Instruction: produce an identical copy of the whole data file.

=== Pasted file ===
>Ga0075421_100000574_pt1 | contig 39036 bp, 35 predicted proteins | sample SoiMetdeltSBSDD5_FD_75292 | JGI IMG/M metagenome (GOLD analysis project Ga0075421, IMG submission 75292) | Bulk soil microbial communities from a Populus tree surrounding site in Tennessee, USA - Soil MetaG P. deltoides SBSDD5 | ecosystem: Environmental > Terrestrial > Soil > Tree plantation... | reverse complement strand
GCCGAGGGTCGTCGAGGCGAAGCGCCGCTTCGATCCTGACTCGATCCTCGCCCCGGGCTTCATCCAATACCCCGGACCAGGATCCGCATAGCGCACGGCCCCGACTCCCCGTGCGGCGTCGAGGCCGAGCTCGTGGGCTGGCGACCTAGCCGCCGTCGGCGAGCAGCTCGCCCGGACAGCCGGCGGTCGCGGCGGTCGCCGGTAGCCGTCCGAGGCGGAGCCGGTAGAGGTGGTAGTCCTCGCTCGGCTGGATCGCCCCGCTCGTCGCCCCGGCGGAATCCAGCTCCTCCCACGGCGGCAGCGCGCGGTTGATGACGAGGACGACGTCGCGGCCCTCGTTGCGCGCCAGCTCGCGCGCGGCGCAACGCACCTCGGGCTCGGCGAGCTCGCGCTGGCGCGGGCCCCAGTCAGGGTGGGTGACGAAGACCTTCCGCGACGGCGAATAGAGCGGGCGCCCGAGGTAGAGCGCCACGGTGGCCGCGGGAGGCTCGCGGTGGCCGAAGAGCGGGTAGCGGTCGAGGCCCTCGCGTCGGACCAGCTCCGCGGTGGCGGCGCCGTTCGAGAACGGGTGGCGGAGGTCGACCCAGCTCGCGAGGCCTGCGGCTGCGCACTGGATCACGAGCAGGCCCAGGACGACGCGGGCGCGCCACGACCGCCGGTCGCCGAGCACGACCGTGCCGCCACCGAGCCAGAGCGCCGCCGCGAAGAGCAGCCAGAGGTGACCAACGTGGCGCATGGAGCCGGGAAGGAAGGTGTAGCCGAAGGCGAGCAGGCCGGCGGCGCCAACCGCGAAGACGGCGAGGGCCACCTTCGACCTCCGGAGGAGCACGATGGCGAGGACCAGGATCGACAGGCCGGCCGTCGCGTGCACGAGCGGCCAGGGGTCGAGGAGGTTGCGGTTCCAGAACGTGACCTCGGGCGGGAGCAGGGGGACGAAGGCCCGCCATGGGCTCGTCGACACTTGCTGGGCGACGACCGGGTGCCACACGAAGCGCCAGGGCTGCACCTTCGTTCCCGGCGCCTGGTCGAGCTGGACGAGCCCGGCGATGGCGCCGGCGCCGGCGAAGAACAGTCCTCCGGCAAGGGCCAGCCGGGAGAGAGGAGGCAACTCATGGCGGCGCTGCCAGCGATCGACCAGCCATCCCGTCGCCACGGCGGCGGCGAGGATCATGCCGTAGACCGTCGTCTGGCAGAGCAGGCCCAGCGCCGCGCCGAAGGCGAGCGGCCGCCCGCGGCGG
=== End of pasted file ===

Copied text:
>Ga0075421_100000574_pt1 | contig 39036 bp, 35 predicted proteins | sample SoiMetdeltSBSDD5_FD_75292 | JGI IMG/M metagenome (GOLD analysis project Ga0075421, IMG submission 75292) | Bulk soil microbial communities from a Populus tree surrounding site in Tennessee, USA - Soil MetaG P. deltoides SBSDD5 | ecosystem: Environmental > Terrestrial > Soil > Tree plantation... | reverse complement strand
GCCGAGGGTCGTCGAGGCGAAGCGCCGCTTCGATCCTGACTCGATCCTCGCCCCGGGCTTCATCCAATACCCCGGACCAGGATCCGCATAGCGCACGGCCCCGACTCCCCGTGCGGCGTCGAGGCCGAGCTCGTGGGCTGGCGACCTAGCCGCCGTCGGCGAGCAGCTCGCCCGGACAGCCGGCGGTCGCGGCGGTCGCCGGTAGCCGTCCGAGGCGGAGCCGGTAGAGGTGGTAGTCCTCGCTCGGCTGGATCGCCCCGCTCGTCGCCCCGGCGGAATCCAGCTCCTCCCACGGCGGCAGCGCGCGGTTGATGACGAGGACGACGTCGCGGCCCTCGTTGCGCGCCAGCTCGCGCGCGGCGCAACGCACCTCGGGCTCGGCGAGCTCGCGCTGGCGCGGGCCCCAGTCAGGGTGGGTGACGAAGACCTTCCGCGACGGCGAATAGAGCGGGCGCCCGAGGTAGAGCGCCACGGTGGCCGCGGGAGGCTCGCGGTGGCCGAAGAGCGGGTAGCGGTCGAGGCCCTCGCGTCGGACCAGCTCCGCGGTGGCGGCGCCGTTCGAGAACGGGTGGCGGAGGTCGACCCAGCTCGCGAGGCCTGCGGCTGCGCACTGGATCACGAGCAGGCCCAGGACGACGCGGGCGCGCCACGACCGCCGGTCGCCGAGCACGACCGTGCCGCCACCGAGCCAGAGCGCCGCCGCGAAGAGCAGCCAGAGGTGACCAACGTGGCGCATGGAGCCGGGAAGGAAGGTGTAGCCGAAGGCGAGCAGGCCGGCGGCGCCAACCGCGAAGACGGCGAGGGCCACCTTCGACCTCCGGAGGAGCACGATGGCGAGGACCAGGATCGACAGGCCGGCCGTCGCGTGCACGAGCGGCCAGGGGTCGAGGAGGTTGCGGTTCCAGAACGTGACCTCGGGCGGGAGCAGGGGGACGAAGGCCCGCCATGGGCTCGTCGACACTTGCTGGGCGACGACCGGGTGCCACACGAAGCGCCAGGGCTGCACCTTCGTTCCCGGCGCCTGGTCGAGCTGGACGAGCCCGGCGATGGCGCCGGCGCCGGCGAAGAACAGTCCTCCGGCAAGGGCCAGCCGGGAGAGAGGAGGCAACTCATGGCGGCGCTGCCAGCGATCGACCAGCCATCCCGTCGCCACGGCGGCGGCGAGGATCATGCCGTAGACCGTCGTCTGGCAGAGCAGGCCCAGCGCCGCGCCGAAGGCGAGCGGCCGCCCGCGGCGG